European Recovered Paper Council



Towards a common goal of sustainability - the European Declaration on Paper Recycling

The third European Declaration on Paper Recycling was adopted in September 2011. In the European Declaration the industry pledges to take actions to further improve its environmental performance and increase the recycling rate to 70%* by 2010.

In practice, this translates to groundbreaking research and development, significant investments in new capacities, a focus on quality and responsible sourcing, and on raising public awareness.

Several factors exist, which can help increase or limit the recycling level.

Favouring factors:

  • Separate collection of used paper.
  • Increasing use of recovered paper in paper manufacturing. For example, mostly new newsprint and containerboard investments are based on recovered paper.
  • General opinion favours an increase in recovered paper collection and recycling.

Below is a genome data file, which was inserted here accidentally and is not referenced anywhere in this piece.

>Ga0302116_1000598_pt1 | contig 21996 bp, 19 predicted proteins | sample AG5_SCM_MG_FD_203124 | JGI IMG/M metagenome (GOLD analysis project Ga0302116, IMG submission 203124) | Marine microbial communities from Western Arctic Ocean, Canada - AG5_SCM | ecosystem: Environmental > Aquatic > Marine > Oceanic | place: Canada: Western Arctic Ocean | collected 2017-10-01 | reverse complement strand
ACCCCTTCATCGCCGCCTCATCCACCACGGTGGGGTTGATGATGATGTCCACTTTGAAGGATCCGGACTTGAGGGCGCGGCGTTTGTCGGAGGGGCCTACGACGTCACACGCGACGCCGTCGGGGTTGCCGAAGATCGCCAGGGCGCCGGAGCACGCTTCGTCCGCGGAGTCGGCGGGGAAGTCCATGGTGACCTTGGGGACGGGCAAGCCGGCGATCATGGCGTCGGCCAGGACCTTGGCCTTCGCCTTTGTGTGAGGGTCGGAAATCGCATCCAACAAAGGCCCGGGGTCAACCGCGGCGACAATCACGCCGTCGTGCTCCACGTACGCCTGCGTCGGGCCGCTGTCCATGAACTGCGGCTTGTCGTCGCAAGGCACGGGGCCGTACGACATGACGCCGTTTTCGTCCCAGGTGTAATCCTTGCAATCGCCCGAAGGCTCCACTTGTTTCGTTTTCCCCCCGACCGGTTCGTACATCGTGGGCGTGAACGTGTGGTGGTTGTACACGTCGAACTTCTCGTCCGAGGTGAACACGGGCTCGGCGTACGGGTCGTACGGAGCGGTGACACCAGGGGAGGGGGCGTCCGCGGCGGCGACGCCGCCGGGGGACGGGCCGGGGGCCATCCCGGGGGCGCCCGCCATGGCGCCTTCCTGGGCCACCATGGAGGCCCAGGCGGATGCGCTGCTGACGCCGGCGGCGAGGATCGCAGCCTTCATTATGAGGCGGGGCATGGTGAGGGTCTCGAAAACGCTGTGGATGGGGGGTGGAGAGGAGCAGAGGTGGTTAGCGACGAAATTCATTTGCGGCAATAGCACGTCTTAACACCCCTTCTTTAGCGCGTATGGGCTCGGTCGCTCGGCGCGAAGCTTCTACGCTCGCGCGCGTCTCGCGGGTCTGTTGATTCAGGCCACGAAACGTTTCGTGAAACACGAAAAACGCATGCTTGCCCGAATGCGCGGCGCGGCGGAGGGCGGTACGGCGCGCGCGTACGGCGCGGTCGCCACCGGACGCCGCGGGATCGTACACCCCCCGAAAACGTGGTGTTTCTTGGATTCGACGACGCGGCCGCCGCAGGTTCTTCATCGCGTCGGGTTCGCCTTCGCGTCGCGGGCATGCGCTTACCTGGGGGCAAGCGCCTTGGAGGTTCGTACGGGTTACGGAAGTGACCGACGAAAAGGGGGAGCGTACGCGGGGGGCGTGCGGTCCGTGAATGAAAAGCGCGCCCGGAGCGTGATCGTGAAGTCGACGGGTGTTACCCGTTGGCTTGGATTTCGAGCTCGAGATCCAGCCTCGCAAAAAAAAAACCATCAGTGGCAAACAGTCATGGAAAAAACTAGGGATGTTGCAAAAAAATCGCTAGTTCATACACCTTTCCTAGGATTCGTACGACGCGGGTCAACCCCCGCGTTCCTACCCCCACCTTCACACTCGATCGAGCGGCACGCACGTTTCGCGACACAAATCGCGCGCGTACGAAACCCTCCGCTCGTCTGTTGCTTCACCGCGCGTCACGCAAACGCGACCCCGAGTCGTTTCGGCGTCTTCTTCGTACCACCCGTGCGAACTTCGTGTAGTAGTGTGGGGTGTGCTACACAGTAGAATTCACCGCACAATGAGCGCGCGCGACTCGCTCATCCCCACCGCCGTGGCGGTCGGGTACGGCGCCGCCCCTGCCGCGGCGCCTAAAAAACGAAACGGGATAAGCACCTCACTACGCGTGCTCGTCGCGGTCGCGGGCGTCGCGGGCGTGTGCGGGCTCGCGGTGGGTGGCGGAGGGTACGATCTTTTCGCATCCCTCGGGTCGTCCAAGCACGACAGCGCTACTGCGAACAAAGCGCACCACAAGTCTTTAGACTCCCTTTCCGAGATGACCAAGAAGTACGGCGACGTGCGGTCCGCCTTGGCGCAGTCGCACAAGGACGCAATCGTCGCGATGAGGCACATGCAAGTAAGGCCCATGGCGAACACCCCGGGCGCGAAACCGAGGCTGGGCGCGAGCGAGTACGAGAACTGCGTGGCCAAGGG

• Recovered paper exports to countries outside Europe are expected to increase.
  • Collection activity and volumes in new EU countries, Bulgaria and Romania are expected to grow fast due to low level at present.
  • Increasing rotation speed of collected paper.
  • Active industry role to increase collection activity (educational campaigns, developing collection and sorting practices, technical research, quality management, etc)
  • Wider participation of the paper recycling chain in the European Declaration on Paper Recycling.

Limiting factors:

  • In some countries recovered paper collection has already reached a high, and further growth is unavoidably slow.
  • Possible increase in incineration and recovered paper use for energy production (high energy prices and subventions).
  • Other uses for recovered paper are not visible in statistical data and such data is not even available.
  • Inefficient collection and sorting practices lead to deteriorated quality and unsuitability of the recovered paper for recycling.

*A corridor of ±1.5% around the recycling rate has been introduced to adjust to the fluctuations of the international paper market. Paper and board consumption, for example, is something that the paper industry cannot influence.